Three of the largest cellphone carriers have agreed to stop charging their customers for "premium" commercial text messages.
Forty-five state attorneys general brokered the agreement with AT&T, Sprint and T-Mobile. In a statement Thursday, Vermont Attorney General Bill Sorrell's office said that "premium" text messages account for an "overwhelming majority" of complaints about illegitimate charges on phone bills.
Third parties are able to use "premium" text messages to charge consumers for a recurring message service, such as trivia or jokes. Although the service is used by some charities and other legitimate organizations, officials say it is especially popular with scammers.
Verizon, the nation's largest wireless carrier, was not part of the state agreement, but the company said it is "winding down" its premium messaging business.
“While we don’t agree with all of the Attorney General’s allegations, we respect his efforts in this area," Verizon General Counsel William Petersen said in a statement. "For years, Verizon has been vigilant in protecting our customers from bad actors."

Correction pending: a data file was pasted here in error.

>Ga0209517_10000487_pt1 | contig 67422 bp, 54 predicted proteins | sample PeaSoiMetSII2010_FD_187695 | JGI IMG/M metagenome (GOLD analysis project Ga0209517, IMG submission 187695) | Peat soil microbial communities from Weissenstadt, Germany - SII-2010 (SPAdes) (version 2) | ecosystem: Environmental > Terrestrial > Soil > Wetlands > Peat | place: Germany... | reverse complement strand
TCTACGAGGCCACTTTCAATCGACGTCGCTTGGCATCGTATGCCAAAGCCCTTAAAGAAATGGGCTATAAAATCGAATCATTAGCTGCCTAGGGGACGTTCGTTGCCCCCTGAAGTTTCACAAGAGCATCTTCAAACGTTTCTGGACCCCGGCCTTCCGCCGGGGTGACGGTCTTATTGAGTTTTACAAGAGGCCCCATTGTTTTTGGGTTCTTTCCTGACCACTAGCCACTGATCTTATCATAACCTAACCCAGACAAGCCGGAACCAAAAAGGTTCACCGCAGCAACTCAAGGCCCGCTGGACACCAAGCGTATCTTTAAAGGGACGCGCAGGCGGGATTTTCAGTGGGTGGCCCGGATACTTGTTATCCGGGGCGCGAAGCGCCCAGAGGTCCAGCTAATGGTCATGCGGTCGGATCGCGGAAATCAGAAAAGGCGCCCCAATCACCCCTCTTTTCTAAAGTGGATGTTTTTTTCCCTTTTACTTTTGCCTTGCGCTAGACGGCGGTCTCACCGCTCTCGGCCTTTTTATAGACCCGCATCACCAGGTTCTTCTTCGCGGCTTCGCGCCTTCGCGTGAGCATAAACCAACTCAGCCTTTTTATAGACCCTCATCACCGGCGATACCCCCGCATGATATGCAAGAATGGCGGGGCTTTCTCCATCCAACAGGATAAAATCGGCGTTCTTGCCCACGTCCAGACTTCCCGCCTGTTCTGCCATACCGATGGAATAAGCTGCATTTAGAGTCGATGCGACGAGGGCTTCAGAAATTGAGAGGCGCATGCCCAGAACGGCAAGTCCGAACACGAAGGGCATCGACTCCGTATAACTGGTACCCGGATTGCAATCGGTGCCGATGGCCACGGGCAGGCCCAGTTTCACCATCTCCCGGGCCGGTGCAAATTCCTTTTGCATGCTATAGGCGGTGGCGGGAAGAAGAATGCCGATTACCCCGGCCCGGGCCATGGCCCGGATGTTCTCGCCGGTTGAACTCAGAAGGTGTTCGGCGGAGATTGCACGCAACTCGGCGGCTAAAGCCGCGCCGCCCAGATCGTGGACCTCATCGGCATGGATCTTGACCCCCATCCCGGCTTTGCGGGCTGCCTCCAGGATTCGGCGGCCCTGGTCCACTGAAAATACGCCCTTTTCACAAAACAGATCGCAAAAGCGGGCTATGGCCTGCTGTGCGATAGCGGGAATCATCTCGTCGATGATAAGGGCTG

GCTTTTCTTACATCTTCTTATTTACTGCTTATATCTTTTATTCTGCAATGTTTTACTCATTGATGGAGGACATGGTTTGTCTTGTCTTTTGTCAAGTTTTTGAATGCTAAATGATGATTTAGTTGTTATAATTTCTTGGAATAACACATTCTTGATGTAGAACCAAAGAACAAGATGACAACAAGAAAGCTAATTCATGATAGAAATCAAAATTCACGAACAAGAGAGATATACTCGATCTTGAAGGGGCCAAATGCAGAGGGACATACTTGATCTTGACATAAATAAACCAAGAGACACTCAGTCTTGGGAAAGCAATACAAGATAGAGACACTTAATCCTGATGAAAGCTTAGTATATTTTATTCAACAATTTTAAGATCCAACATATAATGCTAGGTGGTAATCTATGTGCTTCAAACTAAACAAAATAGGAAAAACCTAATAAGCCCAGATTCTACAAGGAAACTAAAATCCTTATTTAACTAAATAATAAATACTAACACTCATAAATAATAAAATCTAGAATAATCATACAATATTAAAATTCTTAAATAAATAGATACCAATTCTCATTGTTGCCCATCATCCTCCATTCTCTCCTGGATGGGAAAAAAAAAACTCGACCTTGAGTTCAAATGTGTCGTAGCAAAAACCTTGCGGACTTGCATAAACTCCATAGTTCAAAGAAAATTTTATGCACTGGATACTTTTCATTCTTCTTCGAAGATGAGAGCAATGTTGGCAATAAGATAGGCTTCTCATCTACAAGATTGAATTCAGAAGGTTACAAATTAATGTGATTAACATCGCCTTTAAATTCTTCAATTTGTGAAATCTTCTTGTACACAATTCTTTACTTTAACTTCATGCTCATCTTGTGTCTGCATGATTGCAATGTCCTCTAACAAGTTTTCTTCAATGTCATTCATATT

He said Verizon would continue to support text-to-donate programs by charities and political campaigns.
Senate Commerce Committee Chairman Jay Rockefeller (D-W.Va.) applauded the announcement by AT&T, Sprint and T-Mobile.
"For too long consumers have had to deal with bogus and unfair charges that linger in the shadows of phone bills, and are often impossible to reverse even if a customer realizes they’ve been crammed,” Rockefeller said in a statement. “The largest wireless carriers are putting customers first with this decision, and in turn, they’re taking a major step forward toward eliminating this problem. I strongly urge all other carriers to follow their lead.”
—Updated at 3:17 p.m.